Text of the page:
Many celebrities don’t have the time for their humble hometowns after they make it big on either of the coasts. Music legend and inventor extraordinaire Les Paul, however, had nothing but love for his hometown of Waukesha.
After all, it was where he began tinkering with his iconic creation, the solid-body electric guitar, under his beloved mother’s watchful eye and performed his first shows as Red Hot Red at Beekman’s Barbeque Stand in Goerke’s Corners.
Now, his hometown is returning the favor.
After years of development, the Waukesha County Museum is in the final stages of preparing "Les Paul: The Wizard of Waukesha," the landmark’s first permanent display as well as the largest Les Paul exhibit in the country to date. The exhibit is set to open this Sunday, June 9, which fittingly marks Paul’s 98th birthday.
The display chronicles the life of the rock icon from his earliest days of tinkering in his childhood "living room laboratory" to his series of industry-changing inventions to his performing career with Mary Ford, his wife at the time.
To help tell Paul’s story, the museum gathered several of the icon’s guitars, inventions and personal effects. These include his first invention – a harmonica brace for his early Goerke’s Corners shows – a guitar stand he created for when he broke his right arm in a near-fatal 1948 car accident, a portable guitar case recorder and his medal as an inductee into the National Inventors Hall of Fame (along side Alexander Graham Bell, Thomas Edison and the inventor of the post-it note). The exhibit is also interactive, with a version of his living room laboratory featuring many household objects Paul pulled apart in his early inventing days and a series of strum-able guitar models that chronicle the evolution and sound of his most famous creation.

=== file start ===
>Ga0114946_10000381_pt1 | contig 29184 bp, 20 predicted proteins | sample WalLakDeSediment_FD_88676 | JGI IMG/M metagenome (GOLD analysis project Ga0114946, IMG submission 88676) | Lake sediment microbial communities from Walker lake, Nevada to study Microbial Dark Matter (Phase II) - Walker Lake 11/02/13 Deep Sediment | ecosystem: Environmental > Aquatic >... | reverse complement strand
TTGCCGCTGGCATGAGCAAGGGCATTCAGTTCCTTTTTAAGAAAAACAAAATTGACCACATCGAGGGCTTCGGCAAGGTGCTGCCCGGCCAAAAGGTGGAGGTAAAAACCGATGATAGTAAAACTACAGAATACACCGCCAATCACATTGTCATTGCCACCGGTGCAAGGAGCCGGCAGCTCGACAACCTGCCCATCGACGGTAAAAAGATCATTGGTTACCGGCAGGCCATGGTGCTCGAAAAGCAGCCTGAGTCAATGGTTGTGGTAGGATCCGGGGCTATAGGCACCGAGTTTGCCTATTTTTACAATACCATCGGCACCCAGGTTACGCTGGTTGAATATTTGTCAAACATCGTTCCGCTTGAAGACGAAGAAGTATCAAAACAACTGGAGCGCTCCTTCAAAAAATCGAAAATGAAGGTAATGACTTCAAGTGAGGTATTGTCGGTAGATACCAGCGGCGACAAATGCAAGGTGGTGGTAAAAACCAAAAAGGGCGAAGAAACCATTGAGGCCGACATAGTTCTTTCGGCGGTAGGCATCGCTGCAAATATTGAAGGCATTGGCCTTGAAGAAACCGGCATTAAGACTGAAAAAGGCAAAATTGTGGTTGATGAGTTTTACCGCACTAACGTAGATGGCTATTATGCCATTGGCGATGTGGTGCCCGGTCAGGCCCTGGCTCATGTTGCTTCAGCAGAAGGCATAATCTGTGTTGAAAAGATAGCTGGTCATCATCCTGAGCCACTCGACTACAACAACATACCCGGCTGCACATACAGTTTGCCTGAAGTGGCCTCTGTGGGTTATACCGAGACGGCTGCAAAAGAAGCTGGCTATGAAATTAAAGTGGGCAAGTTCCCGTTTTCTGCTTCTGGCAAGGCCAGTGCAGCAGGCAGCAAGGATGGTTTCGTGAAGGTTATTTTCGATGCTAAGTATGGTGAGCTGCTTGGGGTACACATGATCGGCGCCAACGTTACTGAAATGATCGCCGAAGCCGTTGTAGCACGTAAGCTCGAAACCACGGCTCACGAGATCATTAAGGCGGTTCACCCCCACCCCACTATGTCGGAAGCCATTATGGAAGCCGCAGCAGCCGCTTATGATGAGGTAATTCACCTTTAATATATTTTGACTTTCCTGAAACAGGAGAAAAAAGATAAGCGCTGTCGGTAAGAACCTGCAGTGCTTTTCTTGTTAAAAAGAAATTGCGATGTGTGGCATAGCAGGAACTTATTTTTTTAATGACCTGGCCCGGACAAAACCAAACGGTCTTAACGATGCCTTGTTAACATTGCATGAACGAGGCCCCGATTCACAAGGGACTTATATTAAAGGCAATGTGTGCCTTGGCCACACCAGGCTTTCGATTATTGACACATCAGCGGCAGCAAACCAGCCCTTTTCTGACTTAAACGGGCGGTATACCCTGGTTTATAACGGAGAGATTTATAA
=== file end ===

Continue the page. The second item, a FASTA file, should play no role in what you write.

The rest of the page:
Perhaps the most valuable asset to the exhibit isn’t an object at all, however, but the Les Paul quotes that cover the walls. Paul enjoyed tinkering with words and names almost as much as he enjoyed tinkering with household objects, something that becomes very clear walking through the exhibit and reading about inventions like "The Log" (one of his solid-body electric guitar prototypes) and "The Paulverizer."
For Kirsten Lee Villegas, the president and CEO of the Waukesha County Museum, it was crucial that the local legend’s story be told in his own words.
"It’s actually Les Paul himself taking you through and sharing his life story," Villegas said. "We really wanted to make sure that, because we are the museum in Les Paul’s hometown, we told his story in the way that he wanted it to be told."
An important part of Les Paul’s story was his mother Evelyn Polsfuss, who he claimed to be "the biggest single influence of his life." The exhibit fittingly has a large portion of the exhibit’s wall of mentors dedicated to her, alongside a trophy Les made for her 100th birthday with a Miller beer can.
"It was actually his mother who encouraged him to pick up the guitar," Villegas said. "His very first instrument was the harmonica, but he wanted to perform playing the piano. It was his mother who told him that if he wanted to perform and travel around, not every place is going to have a piano. So she recommended playing the guitar."